Book By: Patrick G. Love and Sandra M. Estanke
Review By: Ruby A. Hayden
Coordinator: Advising & Retention
Lake Washington Technical College, WA
“We influence what we see”(p. viii), is the overarching theme and call to arms of Rethinking Student Affairs Practice where the authors ask the reader to imagine a new path for leadership, assessment, resource identification, and forward thinking in Student Affairs. This change in perception derives from an understanding of the new science, (e.g. chaos theory) without forgetting old science (e.g. linear Newtonian theory). That is, professionals must realize that the top down linear management and decision making of the past is still valuable in some situations, but newer ideas of relationships and leadership on all levels must also take place. The most common metaphor used in the book is a butterfly flapping its wings on one side of the globe that may cause hurricanes on the other side; just as the small efforts of one advisor “can lead to radical change or transformation” (p. 45). The trick is to visualize a desired effect of the butterfly’s flap and purposefully move in that direction.
Although obviously written to an audience of administrators at a four year college— in terms of language, examples, and structure— this book offers insights and practical suggestions for leadership, assessment, and resource identification that are directly applicable to the advising experience. Love and Estanke note that “[p]ervasive leadership is individually generated relationships and actions among members throughout an organization focused on struggling together to influence and promote organizational learning and accomplish positive changes to benefit the common good” (p. 38). This definition allows an individual advisor to believe that he or she has the ability to initiate and follow through with ideas/programs/opportunities that will effect the entire institution.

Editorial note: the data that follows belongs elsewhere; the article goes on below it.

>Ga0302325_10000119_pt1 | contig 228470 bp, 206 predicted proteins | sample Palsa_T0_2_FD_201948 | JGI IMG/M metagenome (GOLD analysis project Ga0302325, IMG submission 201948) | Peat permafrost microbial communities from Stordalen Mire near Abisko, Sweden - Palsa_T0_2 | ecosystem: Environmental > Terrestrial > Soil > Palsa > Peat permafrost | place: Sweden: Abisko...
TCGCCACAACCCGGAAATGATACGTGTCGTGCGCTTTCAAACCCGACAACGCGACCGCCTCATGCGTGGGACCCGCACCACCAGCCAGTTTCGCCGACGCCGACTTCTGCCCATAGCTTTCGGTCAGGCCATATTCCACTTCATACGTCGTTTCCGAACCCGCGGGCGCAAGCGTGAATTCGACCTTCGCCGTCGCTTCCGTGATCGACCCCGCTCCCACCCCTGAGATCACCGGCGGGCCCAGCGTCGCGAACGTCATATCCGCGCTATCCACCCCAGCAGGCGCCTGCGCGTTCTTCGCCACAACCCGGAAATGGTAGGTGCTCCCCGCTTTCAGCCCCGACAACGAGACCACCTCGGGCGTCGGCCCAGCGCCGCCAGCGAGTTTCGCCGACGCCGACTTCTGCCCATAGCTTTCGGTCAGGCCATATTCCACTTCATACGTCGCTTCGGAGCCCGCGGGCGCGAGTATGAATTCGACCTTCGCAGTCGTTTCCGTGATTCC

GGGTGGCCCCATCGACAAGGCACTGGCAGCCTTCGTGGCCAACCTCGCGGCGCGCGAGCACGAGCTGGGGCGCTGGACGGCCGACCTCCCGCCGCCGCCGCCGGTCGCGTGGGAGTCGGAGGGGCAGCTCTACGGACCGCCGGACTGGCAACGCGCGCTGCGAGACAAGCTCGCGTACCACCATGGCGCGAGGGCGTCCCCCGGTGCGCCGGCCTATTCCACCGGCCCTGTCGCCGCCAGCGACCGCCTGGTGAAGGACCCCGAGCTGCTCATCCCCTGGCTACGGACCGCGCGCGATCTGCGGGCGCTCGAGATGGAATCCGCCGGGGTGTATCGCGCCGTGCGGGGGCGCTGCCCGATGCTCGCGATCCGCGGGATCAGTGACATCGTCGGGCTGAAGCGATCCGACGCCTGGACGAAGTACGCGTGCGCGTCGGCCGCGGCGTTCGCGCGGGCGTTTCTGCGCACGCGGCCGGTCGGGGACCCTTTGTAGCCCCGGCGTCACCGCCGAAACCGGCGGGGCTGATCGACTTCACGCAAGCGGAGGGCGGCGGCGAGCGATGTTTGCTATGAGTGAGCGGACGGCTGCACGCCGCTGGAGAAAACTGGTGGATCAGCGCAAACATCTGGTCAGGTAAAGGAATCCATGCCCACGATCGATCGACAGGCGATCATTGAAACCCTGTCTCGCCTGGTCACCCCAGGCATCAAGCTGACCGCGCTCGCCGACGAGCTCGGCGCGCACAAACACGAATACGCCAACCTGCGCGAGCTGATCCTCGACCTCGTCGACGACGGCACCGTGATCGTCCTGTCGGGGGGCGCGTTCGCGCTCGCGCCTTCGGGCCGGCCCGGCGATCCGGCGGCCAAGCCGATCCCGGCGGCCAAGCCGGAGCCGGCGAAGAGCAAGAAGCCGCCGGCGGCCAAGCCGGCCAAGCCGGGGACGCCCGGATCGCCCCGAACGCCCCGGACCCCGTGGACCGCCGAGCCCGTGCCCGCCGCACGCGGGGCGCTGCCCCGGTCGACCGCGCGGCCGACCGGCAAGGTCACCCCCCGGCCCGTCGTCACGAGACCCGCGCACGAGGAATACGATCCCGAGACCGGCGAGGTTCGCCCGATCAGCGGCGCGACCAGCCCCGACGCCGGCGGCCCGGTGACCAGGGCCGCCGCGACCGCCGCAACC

Additionally the authors encourage the adoption of an assessment mindset that is “creating the future, assessing the present, [and] defusing the past” (p. 93). Advisors have the ability to create the future of their work by assessing all aspects of programs, not just in terms of value, but also in terms of how to make the program (broken or not) better. To do this an advisor must be willing to assess with the future in mind.
“Resource awareness” (p.125) encourages others to break away from the mindset that money and staff are the only way to accomplish a new initiative. Rather, student affairs professionals should focus on what is available: people, time, space and information, both within student affairs and other departments. In conjunction with the ideas of pervasive leadership (taking initiative, forging relationships) and assessment (consistently moving to understand and improve) an advisor is armed with the connections needed to develop new ideas and with the information necessary to effectively argue for these ideas.
Roughly the first half of the book clearly presents how to shift one’s perspective. However, later sections regarding technology, globalization, and futures forecasting are more nebulous and do not offer the same concrete descriptions for practical use. These sections seem better suited to inclusion within earlier chapters rather than separate entities. However, I anticipate referring to the first part of this text consistently in my current work as an advisor and as my career progresses.
Rethinking Student Affairs Practice.
(2004). Book by Love, Patrick G. and Estanke, Sandra M. Reivew by Ruby A. Hayden. San Francisco: Jossey-Bass. 256 pp. Price $36. ISBN #0-7879-6214-7